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What Are Kidney Stones?: Identification, Causes, Effects, And Treatments For Kidney Stones

According to the National Kidney Foundation, more than 500,000 people in the U.S. seek medical assistance for kidney stones each year. In the presence of kidney stones, urethral pain, as well as localized abdominal and lower back pain, are a common occurrence.

Identification of Kidney Stones

The urethra is the anatomical structure that serves as the opening to the bladder. In women, the opening is located just in front of the vagina, and in men the urethra is on the tip of the penis. Urethral pain can present as a dull pain, or a throbbing pain depending on the severity of the problem. Kidney stones can be identified by taking an X-ray of the bladder and other abdominal structures in the urinary tract. On an X-ray, the kidney stones are visible as white spots.

Causes of Kidney Stones

Kidney stones are hard, stone-like objects that develop from the chemicals in a person’s urine. These “stones” can cause backups of urine in the urethra, or other parts of the urinary tract. There is a positive correlation between the amount of uric acid present in the urinary tract, and the probability of kidney stone formation.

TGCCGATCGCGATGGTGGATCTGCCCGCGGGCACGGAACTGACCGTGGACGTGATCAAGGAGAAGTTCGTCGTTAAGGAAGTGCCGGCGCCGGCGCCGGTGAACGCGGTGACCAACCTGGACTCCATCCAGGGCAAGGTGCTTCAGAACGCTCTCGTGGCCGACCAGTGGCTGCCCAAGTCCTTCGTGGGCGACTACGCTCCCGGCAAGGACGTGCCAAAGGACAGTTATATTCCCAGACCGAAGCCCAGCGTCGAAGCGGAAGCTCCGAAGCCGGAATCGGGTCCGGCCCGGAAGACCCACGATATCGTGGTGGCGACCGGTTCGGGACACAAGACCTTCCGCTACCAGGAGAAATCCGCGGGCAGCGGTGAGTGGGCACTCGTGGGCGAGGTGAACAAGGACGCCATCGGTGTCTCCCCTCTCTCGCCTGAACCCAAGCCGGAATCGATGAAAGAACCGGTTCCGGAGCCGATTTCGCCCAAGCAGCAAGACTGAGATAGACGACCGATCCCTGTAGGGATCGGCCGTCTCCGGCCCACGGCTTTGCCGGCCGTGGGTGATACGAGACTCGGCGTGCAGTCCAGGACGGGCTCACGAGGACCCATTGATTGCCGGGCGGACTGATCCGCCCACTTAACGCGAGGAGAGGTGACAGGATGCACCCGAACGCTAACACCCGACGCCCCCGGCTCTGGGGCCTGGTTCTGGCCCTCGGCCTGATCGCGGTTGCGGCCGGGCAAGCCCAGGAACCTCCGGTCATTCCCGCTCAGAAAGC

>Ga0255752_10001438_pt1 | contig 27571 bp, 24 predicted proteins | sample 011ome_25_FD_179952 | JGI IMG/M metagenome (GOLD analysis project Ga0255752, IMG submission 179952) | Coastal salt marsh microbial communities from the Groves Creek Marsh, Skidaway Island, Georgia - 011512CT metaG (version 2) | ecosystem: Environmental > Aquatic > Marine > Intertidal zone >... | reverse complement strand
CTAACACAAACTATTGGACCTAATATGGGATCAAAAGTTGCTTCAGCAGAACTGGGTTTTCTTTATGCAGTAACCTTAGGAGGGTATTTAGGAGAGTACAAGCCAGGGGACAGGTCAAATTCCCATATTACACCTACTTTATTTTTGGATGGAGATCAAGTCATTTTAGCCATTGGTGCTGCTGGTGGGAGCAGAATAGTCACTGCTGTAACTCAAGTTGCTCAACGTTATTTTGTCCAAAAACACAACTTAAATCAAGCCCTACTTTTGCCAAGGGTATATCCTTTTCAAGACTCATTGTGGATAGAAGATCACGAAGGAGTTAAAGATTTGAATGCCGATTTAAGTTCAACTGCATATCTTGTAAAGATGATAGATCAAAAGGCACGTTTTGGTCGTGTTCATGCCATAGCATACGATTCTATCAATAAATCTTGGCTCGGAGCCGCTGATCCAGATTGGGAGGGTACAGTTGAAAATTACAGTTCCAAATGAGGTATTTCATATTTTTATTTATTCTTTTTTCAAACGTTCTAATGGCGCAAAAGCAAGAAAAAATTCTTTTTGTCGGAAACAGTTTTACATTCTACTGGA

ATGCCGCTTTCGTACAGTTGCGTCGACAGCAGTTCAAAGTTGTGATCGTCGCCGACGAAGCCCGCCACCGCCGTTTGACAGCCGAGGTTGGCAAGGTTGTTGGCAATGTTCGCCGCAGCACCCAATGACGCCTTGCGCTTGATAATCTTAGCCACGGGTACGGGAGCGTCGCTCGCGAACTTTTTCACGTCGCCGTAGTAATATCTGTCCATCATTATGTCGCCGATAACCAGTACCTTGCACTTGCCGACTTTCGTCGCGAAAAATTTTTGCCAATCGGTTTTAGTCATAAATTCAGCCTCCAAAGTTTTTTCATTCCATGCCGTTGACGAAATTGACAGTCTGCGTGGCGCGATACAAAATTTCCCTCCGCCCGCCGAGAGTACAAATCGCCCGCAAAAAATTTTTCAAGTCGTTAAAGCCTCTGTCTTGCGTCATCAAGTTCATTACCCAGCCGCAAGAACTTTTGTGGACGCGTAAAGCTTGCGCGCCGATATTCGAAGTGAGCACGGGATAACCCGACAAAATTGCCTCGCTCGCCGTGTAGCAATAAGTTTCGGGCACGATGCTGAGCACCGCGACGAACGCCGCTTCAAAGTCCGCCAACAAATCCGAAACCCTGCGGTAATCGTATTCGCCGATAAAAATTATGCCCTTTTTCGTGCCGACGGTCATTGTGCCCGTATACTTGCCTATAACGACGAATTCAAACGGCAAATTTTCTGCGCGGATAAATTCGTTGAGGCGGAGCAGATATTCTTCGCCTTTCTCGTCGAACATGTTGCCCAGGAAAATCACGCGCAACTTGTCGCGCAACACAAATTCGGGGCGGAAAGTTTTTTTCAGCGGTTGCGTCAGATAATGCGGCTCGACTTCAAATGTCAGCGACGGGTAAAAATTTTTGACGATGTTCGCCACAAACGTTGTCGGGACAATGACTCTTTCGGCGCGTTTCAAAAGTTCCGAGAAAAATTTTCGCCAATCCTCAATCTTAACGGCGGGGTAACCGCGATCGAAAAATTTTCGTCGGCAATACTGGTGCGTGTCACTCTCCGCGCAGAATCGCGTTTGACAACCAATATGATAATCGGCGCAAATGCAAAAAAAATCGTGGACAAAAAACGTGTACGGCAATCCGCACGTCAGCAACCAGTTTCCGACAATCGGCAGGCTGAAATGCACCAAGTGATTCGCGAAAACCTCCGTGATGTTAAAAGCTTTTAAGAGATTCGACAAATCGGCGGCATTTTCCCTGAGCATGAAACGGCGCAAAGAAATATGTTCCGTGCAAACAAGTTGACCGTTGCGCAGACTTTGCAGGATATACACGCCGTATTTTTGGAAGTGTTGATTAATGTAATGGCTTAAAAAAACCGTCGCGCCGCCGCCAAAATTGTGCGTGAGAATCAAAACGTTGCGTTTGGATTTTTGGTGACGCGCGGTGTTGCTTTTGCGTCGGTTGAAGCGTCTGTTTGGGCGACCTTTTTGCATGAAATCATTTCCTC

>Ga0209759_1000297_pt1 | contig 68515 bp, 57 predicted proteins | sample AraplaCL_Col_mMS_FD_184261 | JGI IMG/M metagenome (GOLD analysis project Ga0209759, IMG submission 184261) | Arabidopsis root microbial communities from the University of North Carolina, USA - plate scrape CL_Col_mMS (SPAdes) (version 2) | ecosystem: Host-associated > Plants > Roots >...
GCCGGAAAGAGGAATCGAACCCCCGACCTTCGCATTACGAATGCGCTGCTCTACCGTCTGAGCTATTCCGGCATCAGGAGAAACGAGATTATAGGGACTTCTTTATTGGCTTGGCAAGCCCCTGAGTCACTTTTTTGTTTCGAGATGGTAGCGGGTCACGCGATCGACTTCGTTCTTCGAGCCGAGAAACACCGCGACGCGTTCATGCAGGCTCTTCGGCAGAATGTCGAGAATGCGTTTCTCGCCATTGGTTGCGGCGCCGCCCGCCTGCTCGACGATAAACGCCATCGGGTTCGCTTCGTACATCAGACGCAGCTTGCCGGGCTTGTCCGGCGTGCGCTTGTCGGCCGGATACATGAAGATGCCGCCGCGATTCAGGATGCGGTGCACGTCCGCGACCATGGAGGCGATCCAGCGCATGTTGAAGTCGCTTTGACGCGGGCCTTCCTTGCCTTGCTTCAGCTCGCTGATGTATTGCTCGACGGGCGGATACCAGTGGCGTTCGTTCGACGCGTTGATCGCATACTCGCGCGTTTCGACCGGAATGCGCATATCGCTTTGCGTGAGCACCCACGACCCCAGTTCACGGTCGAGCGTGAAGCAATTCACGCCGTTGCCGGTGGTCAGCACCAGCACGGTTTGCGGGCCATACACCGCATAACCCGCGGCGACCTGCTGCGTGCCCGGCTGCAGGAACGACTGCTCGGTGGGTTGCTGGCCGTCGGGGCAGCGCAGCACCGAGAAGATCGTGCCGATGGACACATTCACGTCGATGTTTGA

Effects of Kidney Stones

While most small kidney stones pass without the person knowing it, the blockages from the larger stones can cause pain. It is this pain which typically motivates people to seek medical assistance. In some cases kidney stones can cause damage to the urinary tract in the form of scar tissue. The resulting scar tissue can make it difficult for urine to pass through the urinary tract at the rate it is supposed to.

Treatment of Kidney Stones

A physician can prescribe medication to manage the pain associated with kidney stones. Be sure to consult with a doctor before taking an over-the-counter pain killer when kidney stones are present. Kidney stones can be treated in a variety of ways, depending on the severity. In most cases, treatment consists of simply waiting for the stone to pass out of the body. In more extreme circumstances, when the stone cannot pass on its own, treatments can include shock wave therapy or surgical intervention to break up and remove stones.